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The figures above do not include the Multi-Fibre Arrangement (AMF), which, along with its predecessor, the Long-Term Arrangement for Cotton Textiles (1962-72), was the veRS model. Macro-financial assistance is a negotiated and multilateral abandonment of the GATT, based on the principle that industrialized countries, which are the main importers of textiles, need special protection from « market disruptions » by cheaper, normally development-friendly exports. Under its aegis, a large number of bilateral export restriction agreements have been concluded, covering about 50% of the textile and clothing trade. In addition, as the table shows, there are 11 known VERs in this sector that are outside the scope of the AMF. As a result, a significant portion of the world`s textile and clothing trade is managed and is therefore not subject to the normal forces of international trade. A VER is a measure by which the government or industry of the importing country, together with the government or the competing industry of the exporting country, concludes a limit on the volume of exports of one or more of the importing country`s products. Under this definition, the worm is a general reference for all bilaterally agreed measures to limit exports. However, in the strict sense, a VER is a unilateral and managed measure by the exporting country, which is « voluntary » since it has the formal right to eliminate or modify it. Typically, a VER is created under pressure from an importing country; it can then be considered « voluntary » only in the sense that the exporting country may prefer other barriers to trade that the importing country could use.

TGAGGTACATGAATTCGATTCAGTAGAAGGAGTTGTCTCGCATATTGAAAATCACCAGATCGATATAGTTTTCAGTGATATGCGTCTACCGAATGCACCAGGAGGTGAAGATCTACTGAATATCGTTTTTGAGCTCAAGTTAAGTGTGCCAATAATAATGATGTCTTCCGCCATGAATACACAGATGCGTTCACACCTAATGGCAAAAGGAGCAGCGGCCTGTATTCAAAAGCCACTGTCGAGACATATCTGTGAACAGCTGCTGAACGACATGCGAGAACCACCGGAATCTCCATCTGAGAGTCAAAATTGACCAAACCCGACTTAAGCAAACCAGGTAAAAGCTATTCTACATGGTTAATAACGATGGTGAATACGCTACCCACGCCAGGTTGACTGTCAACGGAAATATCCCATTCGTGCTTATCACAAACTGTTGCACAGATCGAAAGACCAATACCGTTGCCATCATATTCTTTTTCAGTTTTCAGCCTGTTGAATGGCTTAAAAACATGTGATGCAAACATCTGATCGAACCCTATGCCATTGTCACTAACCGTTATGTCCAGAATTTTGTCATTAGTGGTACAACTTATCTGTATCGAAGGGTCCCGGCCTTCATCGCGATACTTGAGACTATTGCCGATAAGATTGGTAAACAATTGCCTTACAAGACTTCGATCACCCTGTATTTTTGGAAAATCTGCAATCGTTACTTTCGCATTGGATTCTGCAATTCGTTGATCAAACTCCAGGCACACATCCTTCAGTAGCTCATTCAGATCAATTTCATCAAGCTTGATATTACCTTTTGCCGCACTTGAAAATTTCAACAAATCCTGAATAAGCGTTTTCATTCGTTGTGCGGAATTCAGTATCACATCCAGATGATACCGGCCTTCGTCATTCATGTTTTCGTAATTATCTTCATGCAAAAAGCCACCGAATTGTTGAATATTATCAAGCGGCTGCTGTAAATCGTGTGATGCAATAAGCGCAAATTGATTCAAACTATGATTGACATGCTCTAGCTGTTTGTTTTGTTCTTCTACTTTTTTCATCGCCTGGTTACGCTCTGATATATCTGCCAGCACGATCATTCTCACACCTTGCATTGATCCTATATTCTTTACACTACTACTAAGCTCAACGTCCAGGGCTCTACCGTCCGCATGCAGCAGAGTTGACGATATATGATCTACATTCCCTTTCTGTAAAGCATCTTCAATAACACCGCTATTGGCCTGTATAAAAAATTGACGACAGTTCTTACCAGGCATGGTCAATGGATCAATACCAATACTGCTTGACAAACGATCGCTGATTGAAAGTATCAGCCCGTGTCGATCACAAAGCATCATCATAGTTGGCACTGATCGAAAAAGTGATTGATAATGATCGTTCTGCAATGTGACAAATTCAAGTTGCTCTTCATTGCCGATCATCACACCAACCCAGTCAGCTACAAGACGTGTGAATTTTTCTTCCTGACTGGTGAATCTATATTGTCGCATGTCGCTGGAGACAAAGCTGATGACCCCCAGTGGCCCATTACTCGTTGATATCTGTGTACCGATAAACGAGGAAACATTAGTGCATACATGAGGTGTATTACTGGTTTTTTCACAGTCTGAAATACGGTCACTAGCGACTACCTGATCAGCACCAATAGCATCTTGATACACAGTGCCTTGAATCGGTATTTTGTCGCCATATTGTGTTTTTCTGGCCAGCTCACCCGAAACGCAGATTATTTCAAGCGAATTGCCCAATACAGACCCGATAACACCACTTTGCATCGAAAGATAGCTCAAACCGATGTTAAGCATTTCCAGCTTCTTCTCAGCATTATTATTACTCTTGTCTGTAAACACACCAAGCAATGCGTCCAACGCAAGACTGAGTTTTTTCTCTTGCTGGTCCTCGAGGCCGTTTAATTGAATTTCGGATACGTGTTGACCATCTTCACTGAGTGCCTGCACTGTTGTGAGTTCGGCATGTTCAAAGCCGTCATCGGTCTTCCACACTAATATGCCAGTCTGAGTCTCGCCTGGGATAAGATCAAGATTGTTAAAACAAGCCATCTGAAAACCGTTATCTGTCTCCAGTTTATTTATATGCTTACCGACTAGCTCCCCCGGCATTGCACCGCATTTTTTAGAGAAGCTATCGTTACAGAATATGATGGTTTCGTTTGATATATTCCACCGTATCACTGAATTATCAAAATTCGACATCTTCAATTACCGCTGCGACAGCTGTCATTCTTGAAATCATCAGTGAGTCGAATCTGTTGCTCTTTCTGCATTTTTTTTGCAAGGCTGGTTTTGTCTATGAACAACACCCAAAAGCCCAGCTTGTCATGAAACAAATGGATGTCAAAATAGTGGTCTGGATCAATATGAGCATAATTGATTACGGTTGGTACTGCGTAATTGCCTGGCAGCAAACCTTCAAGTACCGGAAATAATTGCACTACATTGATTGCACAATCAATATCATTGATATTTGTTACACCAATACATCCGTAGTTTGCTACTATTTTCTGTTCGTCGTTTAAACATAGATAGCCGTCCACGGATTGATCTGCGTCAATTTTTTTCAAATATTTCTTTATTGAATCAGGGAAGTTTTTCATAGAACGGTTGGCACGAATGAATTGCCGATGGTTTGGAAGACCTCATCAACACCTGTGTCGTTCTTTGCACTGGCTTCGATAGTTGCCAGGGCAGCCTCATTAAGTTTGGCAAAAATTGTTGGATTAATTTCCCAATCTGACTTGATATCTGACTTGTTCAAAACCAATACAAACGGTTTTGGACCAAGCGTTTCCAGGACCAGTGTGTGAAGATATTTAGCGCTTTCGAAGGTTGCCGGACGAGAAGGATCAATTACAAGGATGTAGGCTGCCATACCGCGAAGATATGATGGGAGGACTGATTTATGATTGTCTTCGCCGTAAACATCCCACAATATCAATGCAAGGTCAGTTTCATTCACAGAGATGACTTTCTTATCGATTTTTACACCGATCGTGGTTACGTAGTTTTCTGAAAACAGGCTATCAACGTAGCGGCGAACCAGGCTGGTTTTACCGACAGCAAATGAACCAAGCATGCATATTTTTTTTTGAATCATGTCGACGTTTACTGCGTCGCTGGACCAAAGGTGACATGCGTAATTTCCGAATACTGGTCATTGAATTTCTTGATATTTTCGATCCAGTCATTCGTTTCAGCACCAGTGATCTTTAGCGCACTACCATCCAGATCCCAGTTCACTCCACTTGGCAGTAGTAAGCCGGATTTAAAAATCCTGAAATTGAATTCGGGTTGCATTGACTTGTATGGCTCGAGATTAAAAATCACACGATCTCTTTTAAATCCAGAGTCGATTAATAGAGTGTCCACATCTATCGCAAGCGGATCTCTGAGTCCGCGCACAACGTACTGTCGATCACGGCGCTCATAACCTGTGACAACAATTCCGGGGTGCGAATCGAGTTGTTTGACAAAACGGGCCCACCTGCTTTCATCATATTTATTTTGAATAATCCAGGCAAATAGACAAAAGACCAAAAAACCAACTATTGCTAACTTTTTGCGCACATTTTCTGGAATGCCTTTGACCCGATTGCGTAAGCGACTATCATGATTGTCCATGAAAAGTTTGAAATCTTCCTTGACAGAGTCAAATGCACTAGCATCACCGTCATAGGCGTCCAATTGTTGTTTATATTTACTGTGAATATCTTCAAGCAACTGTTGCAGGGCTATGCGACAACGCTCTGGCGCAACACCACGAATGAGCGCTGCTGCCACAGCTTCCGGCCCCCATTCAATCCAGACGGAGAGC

Moreover, in a non-competitive industry, particularly oligopolistic, exporting companies could find to their advantage the negotiation of a VER that would then be truly « voluntary ». A voluntary export restriction (VT) or voluntary export restriction is a government-imposed limit on the quantity of a class of products that can be exported to a particular country for a period of time. They are sometimes referred to as « export visas. » [1] Quantitative export restrictions appear to have first appeared in 1935, when Japan was forced to restrict its textile exports to the United States. However, they have only been widespread in the last ten years. The attached table lists nearly 100 known large ERSs. The actual figure may well be higher, as it is reported that there are various undisclosed agreements between industry and companies. Of the known number of VERs, 55 limit exports to the European Community or its Member States, and 32 limit exports to the United States.